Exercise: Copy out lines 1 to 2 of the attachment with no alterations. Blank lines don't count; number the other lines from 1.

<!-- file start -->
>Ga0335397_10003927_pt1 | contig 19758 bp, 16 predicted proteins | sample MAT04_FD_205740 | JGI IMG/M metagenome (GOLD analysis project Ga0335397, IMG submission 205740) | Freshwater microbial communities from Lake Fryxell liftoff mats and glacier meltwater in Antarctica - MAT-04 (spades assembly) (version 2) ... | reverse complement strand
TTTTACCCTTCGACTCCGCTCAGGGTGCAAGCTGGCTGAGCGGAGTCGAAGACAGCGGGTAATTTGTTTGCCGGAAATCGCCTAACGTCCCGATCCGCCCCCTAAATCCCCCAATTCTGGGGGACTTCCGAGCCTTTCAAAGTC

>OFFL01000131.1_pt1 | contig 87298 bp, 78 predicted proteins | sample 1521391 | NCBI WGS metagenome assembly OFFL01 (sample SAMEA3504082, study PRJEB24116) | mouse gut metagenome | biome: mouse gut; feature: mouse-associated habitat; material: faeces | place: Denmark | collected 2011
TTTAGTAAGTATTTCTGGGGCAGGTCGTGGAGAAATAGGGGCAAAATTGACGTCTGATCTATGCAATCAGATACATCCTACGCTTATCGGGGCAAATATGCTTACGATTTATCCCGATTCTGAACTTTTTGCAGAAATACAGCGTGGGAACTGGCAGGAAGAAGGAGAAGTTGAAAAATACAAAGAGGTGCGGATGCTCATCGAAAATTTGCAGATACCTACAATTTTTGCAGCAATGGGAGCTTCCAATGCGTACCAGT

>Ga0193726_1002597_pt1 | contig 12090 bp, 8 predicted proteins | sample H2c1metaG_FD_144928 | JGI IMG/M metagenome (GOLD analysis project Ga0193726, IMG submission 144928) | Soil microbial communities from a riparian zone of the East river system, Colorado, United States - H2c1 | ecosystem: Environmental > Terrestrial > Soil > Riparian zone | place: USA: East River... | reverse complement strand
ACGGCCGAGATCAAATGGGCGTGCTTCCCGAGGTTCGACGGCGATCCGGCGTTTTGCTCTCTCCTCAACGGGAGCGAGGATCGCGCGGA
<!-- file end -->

>Ga0335397_10003927_pt1 | contig 19758 bp, 16 predicted proteins | sample MAT04_FD_205740 | JGI IMG/M metagenome (GOLD analysis project Ga0335397, IMG submission 205740) | Freshwater microbial communities from Lake Fryxell liftoff mats and glacier meltwater in Antarctica - MAT-04 (spades assembly) (version 2) ... | reverse complement strand
TTTTACCCTTCGACTCCGCTCAGGGTGCAAGCTGGCTGAGCGGAGTCGAAGACAGCGGGTAATTTGTTTGCCGGAAATCGCCTAACGTCCCGATCCGCCCCCTAAATCCCCCAATTCTGGGGGACTTCCGAGCCTTTCAAAGTC